On the raft itself in the corner opposite the picnic basket sat a Crosley Echo portable battery-operated turntable in a retro red-and-cream case. One vinyl had been playing: Billie Holiday’s All or Nothing at All, 1958 on Verve records. Still in their cardboard album sleeves sat: Miles Davis’s Kind of Blue, 1959 on Columbia Records and Ascenseur pour l’échafaud, 1958 on the Fontana label along with John Coltrane’s Ballads, 1961 on Impulse! Records. Tucked between the portable turntable and the albums, propped against the side of the lid, was a slim, folded cane. A white reflective cane used by someone who is blind. Magic and wonder gave way to gravity. Two bicycles, one cane. Lonny had been in a marathon once with a runner who was blind; she had a runner guide… could that work for a bike? He just couldn’t visualize it… well, of course, but…

This, the cane more than anything else—the bikes, the shoes, the emptiness of the picnic basket—sent a chill up Lois’s spine. Lois looked at Lonny and they both reached for their phones with grim faces. Adventure and discovery had given way to a feeling neither of them could describe. That feeling when there seems no ready explanation, when time slows and sounds of life like the lapping water against the raft, soft wind through the reeds, the quiet bark of the canoe against the raft, bird song, the occasional splash of a fish or a landing lake bird all disappear and are replaced by a tone of the imagination much like the deep, deep tonals of the throat-singing monks of Tibet. Seeing each other pulling their phones out they each started to demure—then they compared signal strength and his phone “won” or maybe “lost” so Lonny made the 911 call.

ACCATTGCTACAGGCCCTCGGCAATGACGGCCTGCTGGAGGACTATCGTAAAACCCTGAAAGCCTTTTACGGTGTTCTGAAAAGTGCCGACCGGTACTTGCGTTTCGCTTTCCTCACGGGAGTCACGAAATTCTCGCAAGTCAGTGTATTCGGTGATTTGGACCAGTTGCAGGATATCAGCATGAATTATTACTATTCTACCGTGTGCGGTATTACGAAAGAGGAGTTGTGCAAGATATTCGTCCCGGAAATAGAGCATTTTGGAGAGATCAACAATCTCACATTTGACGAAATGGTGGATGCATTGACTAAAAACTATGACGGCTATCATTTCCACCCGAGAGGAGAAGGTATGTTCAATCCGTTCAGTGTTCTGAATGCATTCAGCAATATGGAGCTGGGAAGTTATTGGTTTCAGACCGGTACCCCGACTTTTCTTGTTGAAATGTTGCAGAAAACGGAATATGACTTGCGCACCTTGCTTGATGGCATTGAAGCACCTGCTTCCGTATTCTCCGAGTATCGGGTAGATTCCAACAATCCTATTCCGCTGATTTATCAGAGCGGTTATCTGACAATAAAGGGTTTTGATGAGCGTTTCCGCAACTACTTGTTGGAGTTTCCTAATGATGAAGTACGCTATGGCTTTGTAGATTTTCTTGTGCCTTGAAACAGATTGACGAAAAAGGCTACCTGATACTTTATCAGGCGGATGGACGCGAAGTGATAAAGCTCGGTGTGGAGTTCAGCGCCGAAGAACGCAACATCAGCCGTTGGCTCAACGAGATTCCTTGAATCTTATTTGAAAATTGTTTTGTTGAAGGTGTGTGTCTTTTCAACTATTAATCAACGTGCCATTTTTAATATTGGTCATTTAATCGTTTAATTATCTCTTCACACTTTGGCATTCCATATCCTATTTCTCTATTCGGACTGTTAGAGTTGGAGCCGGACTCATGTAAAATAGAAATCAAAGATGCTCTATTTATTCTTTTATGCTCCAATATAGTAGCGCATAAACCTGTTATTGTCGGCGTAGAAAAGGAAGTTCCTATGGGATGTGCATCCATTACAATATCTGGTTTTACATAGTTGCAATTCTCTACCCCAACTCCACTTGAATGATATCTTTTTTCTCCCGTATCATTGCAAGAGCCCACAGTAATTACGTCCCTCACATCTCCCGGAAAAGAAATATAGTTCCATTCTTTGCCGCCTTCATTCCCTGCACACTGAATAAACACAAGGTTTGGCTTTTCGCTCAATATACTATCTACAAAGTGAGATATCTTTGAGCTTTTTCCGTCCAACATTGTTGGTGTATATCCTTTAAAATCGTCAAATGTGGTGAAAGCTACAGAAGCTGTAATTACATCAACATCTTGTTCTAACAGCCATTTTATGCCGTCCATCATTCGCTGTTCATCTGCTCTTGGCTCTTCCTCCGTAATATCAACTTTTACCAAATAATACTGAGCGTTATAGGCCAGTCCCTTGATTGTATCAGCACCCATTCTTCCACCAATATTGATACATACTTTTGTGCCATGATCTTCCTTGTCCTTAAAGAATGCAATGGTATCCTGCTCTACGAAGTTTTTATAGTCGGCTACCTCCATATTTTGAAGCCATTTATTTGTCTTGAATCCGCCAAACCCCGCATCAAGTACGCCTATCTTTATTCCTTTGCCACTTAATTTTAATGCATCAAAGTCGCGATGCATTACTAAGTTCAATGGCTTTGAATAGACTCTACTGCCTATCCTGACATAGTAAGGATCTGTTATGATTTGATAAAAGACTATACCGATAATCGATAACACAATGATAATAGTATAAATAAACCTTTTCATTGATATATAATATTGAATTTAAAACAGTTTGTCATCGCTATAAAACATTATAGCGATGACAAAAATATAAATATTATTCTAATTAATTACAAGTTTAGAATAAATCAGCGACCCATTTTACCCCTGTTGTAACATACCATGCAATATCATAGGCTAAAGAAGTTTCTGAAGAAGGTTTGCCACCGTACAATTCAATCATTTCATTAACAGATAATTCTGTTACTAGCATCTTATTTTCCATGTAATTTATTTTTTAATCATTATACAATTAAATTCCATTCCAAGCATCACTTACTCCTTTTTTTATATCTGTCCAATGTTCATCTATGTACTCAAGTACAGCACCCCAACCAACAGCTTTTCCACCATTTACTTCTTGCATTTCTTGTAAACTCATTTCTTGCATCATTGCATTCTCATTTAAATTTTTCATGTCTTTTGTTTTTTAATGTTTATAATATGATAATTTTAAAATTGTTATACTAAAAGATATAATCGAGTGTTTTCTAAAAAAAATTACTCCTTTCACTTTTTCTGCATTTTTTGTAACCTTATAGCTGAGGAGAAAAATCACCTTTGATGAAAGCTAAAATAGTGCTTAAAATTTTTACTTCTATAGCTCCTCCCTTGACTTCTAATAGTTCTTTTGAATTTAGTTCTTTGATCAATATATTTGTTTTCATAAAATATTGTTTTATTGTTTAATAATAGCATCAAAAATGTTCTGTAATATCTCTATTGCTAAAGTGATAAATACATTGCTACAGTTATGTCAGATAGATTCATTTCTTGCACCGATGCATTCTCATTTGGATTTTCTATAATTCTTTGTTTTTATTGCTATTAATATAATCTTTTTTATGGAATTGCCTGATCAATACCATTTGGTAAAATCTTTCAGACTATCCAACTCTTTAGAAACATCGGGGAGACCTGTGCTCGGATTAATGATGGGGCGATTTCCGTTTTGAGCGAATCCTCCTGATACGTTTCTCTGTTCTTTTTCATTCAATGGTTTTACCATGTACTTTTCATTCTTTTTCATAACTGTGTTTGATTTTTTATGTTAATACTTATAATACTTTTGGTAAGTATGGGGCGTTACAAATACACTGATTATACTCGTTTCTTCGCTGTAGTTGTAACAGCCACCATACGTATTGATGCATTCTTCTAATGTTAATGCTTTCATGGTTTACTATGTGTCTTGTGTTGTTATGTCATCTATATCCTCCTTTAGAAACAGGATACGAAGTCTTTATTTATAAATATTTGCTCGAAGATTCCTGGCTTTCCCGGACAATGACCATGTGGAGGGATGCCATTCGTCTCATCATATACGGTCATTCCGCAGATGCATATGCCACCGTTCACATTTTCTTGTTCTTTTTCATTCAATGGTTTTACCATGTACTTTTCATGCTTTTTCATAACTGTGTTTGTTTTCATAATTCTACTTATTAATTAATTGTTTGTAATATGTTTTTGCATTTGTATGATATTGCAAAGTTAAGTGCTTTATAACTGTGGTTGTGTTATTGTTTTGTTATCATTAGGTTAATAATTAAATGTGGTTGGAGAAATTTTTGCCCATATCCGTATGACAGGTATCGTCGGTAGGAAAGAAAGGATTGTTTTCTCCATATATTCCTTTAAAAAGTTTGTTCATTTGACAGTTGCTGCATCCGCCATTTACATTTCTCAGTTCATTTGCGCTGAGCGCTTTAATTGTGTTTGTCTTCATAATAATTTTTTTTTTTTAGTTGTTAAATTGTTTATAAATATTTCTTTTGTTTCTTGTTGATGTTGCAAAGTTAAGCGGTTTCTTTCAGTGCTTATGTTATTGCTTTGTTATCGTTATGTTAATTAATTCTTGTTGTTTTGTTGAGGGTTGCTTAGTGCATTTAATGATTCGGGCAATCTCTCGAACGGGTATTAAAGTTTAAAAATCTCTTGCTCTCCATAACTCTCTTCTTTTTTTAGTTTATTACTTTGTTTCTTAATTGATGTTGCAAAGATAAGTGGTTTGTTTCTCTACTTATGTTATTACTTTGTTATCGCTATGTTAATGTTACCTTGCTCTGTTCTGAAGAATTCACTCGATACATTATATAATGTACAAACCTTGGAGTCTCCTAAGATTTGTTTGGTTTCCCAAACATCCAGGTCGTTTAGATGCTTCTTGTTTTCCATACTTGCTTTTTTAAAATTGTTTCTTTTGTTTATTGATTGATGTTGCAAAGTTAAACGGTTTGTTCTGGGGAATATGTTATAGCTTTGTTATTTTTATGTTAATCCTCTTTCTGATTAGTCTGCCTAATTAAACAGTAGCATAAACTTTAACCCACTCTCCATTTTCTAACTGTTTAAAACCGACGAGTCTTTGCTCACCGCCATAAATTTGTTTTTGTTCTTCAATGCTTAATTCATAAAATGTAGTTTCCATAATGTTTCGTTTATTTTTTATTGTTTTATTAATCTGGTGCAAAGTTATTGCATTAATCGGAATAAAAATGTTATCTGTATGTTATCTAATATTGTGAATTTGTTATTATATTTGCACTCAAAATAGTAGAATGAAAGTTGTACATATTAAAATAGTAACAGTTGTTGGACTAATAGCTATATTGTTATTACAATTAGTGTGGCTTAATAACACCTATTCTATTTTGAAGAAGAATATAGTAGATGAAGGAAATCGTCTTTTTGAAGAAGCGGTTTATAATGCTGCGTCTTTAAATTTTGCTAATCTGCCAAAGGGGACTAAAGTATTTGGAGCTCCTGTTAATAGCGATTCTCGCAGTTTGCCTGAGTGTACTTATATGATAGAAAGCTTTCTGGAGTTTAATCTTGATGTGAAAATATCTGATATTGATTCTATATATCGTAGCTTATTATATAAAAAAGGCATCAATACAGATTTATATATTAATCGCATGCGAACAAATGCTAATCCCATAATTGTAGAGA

“Sir, please don’t touch anything else and get off the raft. Can you paddle to Harbinger’s landing and meet the sheriff to guide him and his team out?”

 

The sheriff’s department launch idled alongside trying not to overtake the canoe. Deputy June Wolmar was wishing she had her pole and line to string along behind… why not grab some trout on duty? She and the sheriff were both fit with winter-tan faces. Both wore Ray-Ban Aviator sunglasses, June’s with brown tint—what she called “happy glass”—Dan’s with a dark grey-green tint. She always found that tint depressing while her brown tint added a golden light.

Everyone was quiet, seeming to enjoy the sun, the quiet purr and sputter of the barely-idling outboard, the light splashes of the oars, the occasional knock of an oar against the canoe—winter had deconditioned both Lonny and Lois from paddling smoothly.